Sacred Squabble

Lord Jagannath might be the ideal deity for millions of his devotees around the globe, but his one wife is not too impressed. Just within a fortnight of their wedding, he bathes too much and falls ill for 15 days. Immediately after, he goes out on a vacation with his siblings, not bothering to even ask her if she would like to come along. How insensitive! As one would expect, Lakshmi is not too happy.

Sad, she goes to her friend Bimala. In Balarama Dasa’s Jagamohana Chhanda, Lakshmi is depicted as doleful and crying. Newly-married Lakshmi being very simple bursts out into tears. Bimala, on the other hand, is a clever goddess; she tells Lakshmi that she has all the power and Jagannath is in fact, afraid of her. Convincing her so, Bimala herself goes and spies on Jagannath. He spots her and before she can reply, apologises and admits his fault. Craftily he also convinces her not to speak too much about all this. He asks Bimala how Lakshmi is feeling back at home and Bimala presents a sad picture- “To distract herself she is learning how to play the veena from Saraswati. Even then she strikes all the wrong notes out of grief. She’ll be coming here any moment. Go and placate her before sorrow turns to anger.”

On the day of Hera Panchami, all of this gets out of hand. Lakshmi marches to the Gundicha Temple secretly and breaks Jagannath’s chariot in her fury. She scurries back through hidden ways again. Even then he won’t budge.

About a week later he finally returns. On the day of Niladri Bije, the triad returns to the sanctum sanctorum from the Rathas. Balabhadra enters, Subhadra enters but when it is Jagannath’s turn, the door is shut. This is how Lakshmi decides to repay the unjust treatment doled out to her. And here starts the divine squabble between Lakshmi and Jagannath; wife and husband. This is known as the Lakshmi Narayana Bachanika or the Lakshmi Narayana Kali, ‘Kali’ in Odia referring to a verbal fight.

This is not the only kali that exists in Odia culture. There are the kela-keluni kali (snakecharmer and his wife) and sabara-sabaruni kali (tribal couple) in the ancient Danda Nacha of Odisha. Even Parbati has a squabble with Lingaraja after the Rukuna Ratha Jatra, perhaps an emulation of the Puri model. This is the Hara-Parbati Kali. Our folk stories even have a Lakshmi-Parbati Kali song where both goddesses slyly tease the other’s consort and their eccentricities. In the Puri temple tradition, Lakshmi also keeps nagging poor Saraswati. This is a peculiar humanisation of divinity and everyone derives a lot of enjoyment from the unlikely scenario.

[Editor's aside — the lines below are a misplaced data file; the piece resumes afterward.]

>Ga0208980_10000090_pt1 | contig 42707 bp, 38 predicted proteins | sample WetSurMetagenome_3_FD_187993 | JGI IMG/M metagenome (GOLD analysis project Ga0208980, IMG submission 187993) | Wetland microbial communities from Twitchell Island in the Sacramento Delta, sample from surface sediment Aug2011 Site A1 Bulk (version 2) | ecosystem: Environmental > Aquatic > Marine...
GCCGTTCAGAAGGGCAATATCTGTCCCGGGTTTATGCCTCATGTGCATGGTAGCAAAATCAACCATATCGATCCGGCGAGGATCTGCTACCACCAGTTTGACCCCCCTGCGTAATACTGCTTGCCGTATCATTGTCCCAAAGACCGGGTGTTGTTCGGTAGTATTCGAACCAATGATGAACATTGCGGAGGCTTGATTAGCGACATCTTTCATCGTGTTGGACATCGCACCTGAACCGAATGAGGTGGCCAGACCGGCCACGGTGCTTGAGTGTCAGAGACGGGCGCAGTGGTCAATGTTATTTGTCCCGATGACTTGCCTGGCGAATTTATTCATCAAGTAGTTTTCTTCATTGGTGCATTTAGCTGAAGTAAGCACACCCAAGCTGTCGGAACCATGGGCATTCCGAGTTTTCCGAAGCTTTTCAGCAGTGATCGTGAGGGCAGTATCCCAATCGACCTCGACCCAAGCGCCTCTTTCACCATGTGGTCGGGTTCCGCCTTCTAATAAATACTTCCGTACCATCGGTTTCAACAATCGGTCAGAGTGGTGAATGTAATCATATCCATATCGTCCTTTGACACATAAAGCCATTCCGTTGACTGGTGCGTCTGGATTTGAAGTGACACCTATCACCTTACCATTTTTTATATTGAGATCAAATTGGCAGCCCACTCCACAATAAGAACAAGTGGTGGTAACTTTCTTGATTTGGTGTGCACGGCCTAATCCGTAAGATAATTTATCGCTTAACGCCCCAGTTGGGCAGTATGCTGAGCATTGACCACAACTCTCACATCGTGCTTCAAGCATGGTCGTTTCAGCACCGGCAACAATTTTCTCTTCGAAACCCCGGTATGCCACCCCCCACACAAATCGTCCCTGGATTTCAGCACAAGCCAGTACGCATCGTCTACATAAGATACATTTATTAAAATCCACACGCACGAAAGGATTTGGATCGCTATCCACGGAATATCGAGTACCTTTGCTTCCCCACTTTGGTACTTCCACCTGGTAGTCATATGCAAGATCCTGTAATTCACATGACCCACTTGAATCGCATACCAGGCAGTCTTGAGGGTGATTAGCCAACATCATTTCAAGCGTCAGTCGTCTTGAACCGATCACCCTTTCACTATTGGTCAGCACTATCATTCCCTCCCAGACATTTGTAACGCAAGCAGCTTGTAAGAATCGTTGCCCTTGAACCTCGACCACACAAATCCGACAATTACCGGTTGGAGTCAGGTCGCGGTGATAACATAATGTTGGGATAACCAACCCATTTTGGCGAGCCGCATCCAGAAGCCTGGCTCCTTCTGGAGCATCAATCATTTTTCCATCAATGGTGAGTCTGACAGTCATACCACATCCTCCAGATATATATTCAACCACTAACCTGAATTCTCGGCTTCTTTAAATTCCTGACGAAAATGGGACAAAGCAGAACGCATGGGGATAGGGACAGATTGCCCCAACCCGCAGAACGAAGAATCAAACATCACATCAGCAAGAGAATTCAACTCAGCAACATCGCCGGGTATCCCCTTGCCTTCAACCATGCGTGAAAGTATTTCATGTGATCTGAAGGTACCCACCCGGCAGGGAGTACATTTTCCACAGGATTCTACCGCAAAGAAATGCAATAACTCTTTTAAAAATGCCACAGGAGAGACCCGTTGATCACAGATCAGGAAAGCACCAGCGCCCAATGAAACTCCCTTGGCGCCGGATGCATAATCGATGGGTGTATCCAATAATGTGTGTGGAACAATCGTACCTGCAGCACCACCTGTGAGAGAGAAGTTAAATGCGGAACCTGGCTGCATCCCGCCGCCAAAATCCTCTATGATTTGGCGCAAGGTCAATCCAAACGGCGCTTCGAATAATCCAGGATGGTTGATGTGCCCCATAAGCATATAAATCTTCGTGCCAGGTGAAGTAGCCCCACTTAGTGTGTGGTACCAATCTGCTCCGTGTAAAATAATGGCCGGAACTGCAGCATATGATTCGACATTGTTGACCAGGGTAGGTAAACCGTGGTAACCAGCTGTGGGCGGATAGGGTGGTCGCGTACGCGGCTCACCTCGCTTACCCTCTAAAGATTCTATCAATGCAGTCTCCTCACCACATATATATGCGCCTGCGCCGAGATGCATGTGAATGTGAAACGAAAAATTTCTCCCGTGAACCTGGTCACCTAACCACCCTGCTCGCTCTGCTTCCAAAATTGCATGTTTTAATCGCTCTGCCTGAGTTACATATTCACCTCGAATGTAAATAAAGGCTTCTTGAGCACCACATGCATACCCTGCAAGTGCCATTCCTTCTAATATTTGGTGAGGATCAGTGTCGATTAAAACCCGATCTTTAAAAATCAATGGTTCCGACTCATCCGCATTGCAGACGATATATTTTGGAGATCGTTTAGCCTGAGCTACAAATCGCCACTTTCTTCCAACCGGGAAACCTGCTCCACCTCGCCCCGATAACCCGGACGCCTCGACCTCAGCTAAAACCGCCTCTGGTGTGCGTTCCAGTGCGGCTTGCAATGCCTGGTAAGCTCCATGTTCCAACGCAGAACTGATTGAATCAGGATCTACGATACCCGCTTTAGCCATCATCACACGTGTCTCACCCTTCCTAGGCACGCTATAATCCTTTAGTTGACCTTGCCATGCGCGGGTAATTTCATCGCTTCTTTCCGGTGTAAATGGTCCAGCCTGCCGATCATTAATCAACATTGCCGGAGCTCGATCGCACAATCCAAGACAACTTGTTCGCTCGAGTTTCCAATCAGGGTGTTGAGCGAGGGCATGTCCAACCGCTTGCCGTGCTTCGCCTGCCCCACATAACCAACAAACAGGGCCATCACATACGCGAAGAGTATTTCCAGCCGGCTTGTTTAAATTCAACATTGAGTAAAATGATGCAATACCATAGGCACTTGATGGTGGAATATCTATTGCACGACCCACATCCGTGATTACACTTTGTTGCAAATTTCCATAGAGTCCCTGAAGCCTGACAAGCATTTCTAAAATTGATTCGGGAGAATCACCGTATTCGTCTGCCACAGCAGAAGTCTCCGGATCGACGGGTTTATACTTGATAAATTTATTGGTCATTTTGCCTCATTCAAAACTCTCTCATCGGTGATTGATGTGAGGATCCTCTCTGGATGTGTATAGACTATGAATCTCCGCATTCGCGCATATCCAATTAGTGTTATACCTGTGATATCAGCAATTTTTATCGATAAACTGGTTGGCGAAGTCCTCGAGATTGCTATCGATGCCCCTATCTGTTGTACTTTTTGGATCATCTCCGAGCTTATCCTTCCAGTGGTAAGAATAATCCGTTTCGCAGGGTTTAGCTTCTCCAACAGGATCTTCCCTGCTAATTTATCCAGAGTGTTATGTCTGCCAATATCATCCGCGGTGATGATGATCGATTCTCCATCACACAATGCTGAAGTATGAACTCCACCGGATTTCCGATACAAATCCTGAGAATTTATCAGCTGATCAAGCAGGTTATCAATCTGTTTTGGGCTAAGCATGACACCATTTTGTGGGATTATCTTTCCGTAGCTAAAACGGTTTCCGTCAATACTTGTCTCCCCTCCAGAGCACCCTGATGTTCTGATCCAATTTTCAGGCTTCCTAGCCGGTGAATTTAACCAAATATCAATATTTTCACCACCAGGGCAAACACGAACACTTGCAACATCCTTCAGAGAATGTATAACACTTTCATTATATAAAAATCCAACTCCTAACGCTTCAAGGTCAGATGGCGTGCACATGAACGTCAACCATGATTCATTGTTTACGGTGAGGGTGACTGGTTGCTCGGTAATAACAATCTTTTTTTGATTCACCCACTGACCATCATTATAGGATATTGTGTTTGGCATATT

The Lakshmi Narayan Kali itself has various retellings. Balarama Dasa, Jagannath Dasa, Gauracharana Dasa, Pindika Srichandana, Bipra Maheswara and many other poets have written their own versions of this squabble. That just goes on to explain how popular the storyline used to be. It still is.

In Gauracharana Dasa’s version, Jagannath decides to keep his cool and stay quiet when Lakshmi scolds him in anger. Lakshmi does not hold back; she scolds him for being with the gopis and takes a dig at Subhadra, who she calls ‘her majesty, a milkman’s daughter.’ Jagannath laughs all the while, chuckling at her complaints but when she scolds the gopis a bit too much, he points out her excessive pride and how her father, the Mahodadhi sea keeps ‘roaring’ all the time.

Atibadi Jagannath Dasa was the creator of the magnum opus Bhagabata in Odia. He lived in the 15th century. In his retelling, Lakshmi calls out Balabhadra for being too laconic and afraid to confront the reality. That is why, in her opinion, he gets away first in his Ratha, unconcerned that his young brother is ignoring his wife. When he returns, Lakshmi conspires with Indra, telling him to ‘throw hailstones on earth’. Poor Jagannath is all exhausted and wet. He almost catches a cold and his lips shiver. Lakshmi tells him ‘be there like you left me!’ and leaves the scene. Jagannath meanwhile bribes the servitors and enters inside.

He finds Lakshmi sitting in a corner, angry and unwilling to talk. Here comes the placating: he shows her the kalameghi saree he has brought for her from the market; the various types of ornaments kanaka dudura, banka daunria, padakamala and suabasa nakachana. But she is not amazed by the shimmer. They enter into another argument until Balabhadra interferes.

Balabhadra shouts “What are you doing Jagannath? You speak so many harsh things to Lakshmi. What do you think you do? She cooks all the food while I bring all the things to run the house. All you do is dress yourself with those silks while sitting like a king. Stop this matter right now or I’ll have to take action.”

Afraid, both of them now become quiet. Jagannath himself adorns Lakshmi with all the ornaments and asks her to forgive his faults. Lakshmi also joins her palms in a gesture of humility.

Quite notably, Jagannath offers her a sweet rasagola to pacify her further. Mentioned in 15th-century Odia texts like the Dandi Ramayana, the Rasagola has its origin in this ancient ritual of the Jagannath Temple of Puri. Sweet tale, isn’t it?

Here ends the majestic Ratha Jatra.

(DISCLAIMER: This is an opinion piece. The views expressed are author’s own and have nothing to do with OTV’s charter or views. OTV does not assume any responsibility or liability for the same).

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